No. 3 Chicago cop retiring after making history as highest-ranking Black woman in department
Barbara West, deputy superintendent of the Office of Constitutional Policing and Reforms, was promoted in January. On Wednesday night, Police Supt. David Brown announced her retirement but didn’t say why she’s leaving.
The Chicago Police Department’s No. 3 official is retiring after she was promoted to the new position in charge of reform in the department almost 10 months ago.
Barbara West, 53, was selected for the job by interim Police Supt. Charlie Beck, the former Los Angeles police chief who took over after Chicago Police Supt. Eddie Johnson was fired late last year.
West has served on the police force for 26 years, according to a statement released by Police Supt. David Brown on Wednesday night. West was in charge of the Office of Constitutional Policing and Reforms.
She made history when she became the highest-ranking Black woman in the department, Brown said.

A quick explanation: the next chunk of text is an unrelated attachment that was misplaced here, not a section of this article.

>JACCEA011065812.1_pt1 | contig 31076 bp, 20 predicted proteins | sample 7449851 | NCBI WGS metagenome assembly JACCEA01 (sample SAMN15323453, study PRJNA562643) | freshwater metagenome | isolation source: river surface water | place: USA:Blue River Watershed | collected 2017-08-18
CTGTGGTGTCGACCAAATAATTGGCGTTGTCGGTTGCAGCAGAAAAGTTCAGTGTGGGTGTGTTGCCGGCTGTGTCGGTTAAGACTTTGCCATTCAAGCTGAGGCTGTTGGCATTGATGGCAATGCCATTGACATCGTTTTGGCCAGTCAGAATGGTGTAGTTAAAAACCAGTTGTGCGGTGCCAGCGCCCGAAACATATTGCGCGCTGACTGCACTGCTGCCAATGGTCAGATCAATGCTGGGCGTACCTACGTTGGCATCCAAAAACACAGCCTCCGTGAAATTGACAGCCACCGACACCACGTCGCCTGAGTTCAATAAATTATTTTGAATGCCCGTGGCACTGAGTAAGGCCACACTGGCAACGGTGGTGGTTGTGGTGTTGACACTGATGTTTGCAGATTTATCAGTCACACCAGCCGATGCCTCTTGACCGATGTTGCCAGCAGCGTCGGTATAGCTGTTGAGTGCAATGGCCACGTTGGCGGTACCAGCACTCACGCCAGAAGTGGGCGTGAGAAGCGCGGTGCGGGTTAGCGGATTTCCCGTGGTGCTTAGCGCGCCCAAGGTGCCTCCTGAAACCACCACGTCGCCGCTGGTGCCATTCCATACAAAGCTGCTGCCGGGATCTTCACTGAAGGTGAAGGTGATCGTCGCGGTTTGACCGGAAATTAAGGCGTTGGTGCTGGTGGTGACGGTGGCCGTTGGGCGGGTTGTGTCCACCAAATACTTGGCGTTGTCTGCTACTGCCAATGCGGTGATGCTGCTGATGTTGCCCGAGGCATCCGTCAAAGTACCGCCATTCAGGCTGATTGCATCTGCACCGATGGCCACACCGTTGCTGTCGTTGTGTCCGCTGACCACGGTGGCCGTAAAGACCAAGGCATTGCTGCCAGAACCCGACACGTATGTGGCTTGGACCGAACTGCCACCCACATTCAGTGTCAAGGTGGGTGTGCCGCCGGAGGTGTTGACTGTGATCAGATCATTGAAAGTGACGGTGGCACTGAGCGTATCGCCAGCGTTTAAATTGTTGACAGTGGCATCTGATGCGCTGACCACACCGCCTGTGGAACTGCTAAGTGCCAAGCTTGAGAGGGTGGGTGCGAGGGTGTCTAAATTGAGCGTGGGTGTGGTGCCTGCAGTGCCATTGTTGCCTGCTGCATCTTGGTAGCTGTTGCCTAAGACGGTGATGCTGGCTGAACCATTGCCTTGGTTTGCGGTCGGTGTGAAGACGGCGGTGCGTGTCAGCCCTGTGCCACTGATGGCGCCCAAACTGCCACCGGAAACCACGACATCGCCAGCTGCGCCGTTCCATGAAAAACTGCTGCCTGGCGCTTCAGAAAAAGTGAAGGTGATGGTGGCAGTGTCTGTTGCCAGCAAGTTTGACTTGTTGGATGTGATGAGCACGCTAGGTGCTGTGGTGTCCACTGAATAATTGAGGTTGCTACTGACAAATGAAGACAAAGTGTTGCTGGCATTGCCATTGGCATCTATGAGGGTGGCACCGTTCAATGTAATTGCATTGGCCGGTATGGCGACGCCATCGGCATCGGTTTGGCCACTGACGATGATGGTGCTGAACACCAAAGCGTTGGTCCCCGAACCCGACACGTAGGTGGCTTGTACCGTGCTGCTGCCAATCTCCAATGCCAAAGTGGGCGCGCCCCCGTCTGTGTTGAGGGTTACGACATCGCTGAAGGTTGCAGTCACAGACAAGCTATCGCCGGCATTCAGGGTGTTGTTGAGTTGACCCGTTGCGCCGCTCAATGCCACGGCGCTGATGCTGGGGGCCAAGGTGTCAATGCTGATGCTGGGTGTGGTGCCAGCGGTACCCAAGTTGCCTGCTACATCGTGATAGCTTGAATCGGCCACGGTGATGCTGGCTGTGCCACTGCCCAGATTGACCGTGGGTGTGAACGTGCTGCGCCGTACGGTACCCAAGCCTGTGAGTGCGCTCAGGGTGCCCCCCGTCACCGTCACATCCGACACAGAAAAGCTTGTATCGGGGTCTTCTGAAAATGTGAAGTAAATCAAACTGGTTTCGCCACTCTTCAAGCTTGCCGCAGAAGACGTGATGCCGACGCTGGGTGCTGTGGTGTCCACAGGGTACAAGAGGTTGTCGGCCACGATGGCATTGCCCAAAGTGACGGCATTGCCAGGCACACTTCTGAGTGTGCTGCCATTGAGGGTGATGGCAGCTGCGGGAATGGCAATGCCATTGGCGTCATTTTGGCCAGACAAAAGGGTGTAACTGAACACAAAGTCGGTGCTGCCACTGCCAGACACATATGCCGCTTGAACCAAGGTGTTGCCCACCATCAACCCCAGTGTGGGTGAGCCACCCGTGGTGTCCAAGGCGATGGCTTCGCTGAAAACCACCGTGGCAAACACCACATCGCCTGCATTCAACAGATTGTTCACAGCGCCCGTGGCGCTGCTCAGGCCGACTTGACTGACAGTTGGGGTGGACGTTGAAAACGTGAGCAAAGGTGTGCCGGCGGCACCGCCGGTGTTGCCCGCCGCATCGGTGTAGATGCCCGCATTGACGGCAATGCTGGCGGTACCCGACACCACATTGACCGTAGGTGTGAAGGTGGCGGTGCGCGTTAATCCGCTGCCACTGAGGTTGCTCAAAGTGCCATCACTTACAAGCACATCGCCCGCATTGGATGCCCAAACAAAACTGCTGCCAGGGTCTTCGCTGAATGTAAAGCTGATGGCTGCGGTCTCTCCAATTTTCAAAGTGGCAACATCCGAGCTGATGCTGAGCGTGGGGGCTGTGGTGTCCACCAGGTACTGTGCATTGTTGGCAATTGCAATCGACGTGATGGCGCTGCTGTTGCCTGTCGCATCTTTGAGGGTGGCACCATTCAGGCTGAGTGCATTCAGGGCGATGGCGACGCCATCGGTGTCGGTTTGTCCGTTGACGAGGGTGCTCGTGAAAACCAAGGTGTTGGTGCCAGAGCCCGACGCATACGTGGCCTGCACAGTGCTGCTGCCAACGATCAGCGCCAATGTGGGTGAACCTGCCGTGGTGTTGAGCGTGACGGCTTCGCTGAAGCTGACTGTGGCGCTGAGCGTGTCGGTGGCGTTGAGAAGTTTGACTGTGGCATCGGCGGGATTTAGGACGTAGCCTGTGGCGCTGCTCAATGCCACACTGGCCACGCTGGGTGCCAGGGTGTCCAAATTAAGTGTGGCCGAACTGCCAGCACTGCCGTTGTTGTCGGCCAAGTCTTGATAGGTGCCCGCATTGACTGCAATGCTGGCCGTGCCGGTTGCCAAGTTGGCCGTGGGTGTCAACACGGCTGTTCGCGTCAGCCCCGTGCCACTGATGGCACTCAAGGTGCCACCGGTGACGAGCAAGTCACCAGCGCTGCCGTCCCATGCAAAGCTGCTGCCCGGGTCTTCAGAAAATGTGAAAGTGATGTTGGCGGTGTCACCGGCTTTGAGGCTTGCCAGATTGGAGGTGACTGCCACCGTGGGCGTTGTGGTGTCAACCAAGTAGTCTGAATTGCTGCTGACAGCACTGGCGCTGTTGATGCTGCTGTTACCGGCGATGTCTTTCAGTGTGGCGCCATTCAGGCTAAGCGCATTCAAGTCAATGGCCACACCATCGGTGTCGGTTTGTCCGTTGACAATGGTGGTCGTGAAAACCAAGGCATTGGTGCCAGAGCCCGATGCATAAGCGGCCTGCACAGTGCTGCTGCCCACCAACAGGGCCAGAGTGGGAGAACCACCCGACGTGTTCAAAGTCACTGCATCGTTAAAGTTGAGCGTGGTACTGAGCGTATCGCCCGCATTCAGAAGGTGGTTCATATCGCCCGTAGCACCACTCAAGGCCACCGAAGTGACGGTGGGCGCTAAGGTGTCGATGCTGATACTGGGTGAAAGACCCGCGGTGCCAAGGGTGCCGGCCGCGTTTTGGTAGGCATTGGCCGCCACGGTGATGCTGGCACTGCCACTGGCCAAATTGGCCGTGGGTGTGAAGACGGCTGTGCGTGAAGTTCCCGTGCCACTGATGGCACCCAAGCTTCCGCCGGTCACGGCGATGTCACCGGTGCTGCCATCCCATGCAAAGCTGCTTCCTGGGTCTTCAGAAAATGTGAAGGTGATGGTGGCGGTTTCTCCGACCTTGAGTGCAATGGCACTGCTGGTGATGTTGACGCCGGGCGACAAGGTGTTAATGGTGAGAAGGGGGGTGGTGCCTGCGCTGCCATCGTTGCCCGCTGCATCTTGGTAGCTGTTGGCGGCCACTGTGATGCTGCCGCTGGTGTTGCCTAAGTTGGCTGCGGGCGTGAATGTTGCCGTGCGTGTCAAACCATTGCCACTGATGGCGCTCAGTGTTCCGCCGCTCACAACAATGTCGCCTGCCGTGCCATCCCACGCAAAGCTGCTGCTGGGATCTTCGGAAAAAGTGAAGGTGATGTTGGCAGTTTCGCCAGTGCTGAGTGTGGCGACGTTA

“She has blazed a trail that will serve as a model and example for current and future generations of Chicago police officers,” he said.
In her latest job, West led court-ordered reforms required after the U.S. Justice Department found a history of racial bias and use of excessive force by Chicago police officers.
West was a commander in the Harrison and Austin districts on the West Side. She was the first Black woman to lead the Austin district, Brown said.
In a profile in the Chicago Sun-Times in August, West said she was “very excited to be an example” for other women on the department.
Brown’s statement did not say why West is retiring.